The scientists’ letter mentions a COVID-19 outbreak at a Chinese restaurant where customers at tables further than two metres apart became infected. While the authors use that as an argument for COVID’s spread through aerosols, Furness said that’s not necessarily the case.
“It could be (evidence of aerosol spread) but it also could be that they touched the same thing. We don’t know,” he said. “Also one would need to explain why didn’t everyone in the restaurant get sick?”
“So WHO is right that there isn’t a clear case. And the scientists who signed that letter are right saying we do need to look at this … because it could have an impact on what we say is safe.”
Dr. Bonnie Henry, B.C.’s provincial health officer, praised WHO on Monday for “doing an amazing job trying to keep up with what’s going on,” and said she thought the scientists’ letter was “trying to foment a bit of controversy.”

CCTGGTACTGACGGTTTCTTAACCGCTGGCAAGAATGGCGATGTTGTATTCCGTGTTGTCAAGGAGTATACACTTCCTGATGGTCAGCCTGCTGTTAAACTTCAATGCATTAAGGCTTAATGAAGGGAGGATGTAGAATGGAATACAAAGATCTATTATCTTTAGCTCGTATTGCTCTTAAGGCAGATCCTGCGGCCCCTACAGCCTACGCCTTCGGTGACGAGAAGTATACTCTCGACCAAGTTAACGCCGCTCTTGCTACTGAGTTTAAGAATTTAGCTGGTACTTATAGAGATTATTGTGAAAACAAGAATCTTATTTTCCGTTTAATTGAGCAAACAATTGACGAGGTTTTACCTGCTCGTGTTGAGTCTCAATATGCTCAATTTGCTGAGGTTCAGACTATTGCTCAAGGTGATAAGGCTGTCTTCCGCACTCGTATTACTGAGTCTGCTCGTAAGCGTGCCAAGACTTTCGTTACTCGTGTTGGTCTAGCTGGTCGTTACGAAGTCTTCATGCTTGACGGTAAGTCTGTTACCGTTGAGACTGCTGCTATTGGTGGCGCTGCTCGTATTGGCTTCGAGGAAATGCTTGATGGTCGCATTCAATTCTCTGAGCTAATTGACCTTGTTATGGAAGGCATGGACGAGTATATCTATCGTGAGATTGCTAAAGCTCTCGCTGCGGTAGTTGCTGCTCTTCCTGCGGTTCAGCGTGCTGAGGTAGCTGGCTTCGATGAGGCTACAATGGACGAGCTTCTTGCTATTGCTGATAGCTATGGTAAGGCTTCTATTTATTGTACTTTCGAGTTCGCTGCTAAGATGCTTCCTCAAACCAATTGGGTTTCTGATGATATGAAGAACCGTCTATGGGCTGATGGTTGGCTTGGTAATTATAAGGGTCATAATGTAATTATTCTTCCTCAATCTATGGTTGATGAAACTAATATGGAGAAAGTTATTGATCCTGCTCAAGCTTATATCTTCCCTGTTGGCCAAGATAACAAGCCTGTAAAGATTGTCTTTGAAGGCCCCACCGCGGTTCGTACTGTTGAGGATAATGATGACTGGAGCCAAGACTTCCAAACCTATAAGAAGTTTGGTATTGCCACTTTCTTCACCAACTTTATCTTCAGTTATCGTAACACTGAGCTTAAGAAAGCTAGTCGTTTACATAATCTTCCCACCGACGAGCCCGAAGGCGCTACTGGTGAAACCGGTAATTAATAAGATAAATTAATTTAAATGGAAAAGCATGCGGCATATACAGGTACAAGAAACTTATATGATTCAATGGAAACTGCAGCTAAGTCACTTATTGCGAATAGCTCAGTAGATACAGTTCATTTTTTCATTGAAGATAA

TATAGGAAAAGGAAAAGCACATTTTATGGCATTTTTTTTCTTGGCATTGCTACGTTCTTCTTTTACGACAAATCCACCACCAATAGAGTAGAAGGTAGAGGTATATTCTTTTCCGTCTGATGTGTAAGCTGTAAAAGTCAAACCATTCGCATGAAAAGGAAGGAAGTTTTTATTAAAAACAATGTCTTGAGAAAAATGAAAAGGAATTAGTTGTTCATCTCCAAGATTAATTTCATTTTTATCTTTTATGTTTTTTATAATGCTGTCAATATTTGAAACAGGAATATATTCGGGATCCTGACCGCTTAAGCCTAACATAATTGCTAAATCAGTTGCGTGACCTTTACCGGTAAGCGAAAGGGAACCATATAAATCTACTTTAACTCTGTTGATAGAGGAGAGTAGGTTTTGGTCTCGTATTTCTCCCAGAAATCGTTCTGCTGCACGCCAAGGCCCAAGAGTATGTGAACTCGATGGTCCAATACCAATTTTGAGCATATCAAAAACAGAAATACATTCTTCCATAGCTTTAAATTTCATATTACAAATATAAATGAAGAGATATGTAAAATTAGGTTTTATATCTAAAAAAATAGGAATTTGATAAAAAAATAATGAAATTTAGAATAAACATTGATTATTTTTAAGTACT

Henry added that while COVID does seem to be released in small droplets as well as large droplets, we don’t know how potent those smaller particles are.
“Where there’s some challenges is how much is due to the small aerosols which are transmitted when I’m close to you, or the larger droplets that tend to fall out more readily,” Henry said. “So it’s really a bit of nuance, I think.”
Dr. Zain Chagla, an infectious disease physician and an associate professor at McMaster University in Hamilton, doesn’t believe the novel coronavirus is transmitting through aerosols, at least not to an extent we should be worried about.
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If it was “we’d be in trouble,” he said.
“We would have seen huge rates of transmission if this was a predominantly aerosol virus. We would have not been able to control it as well as we did.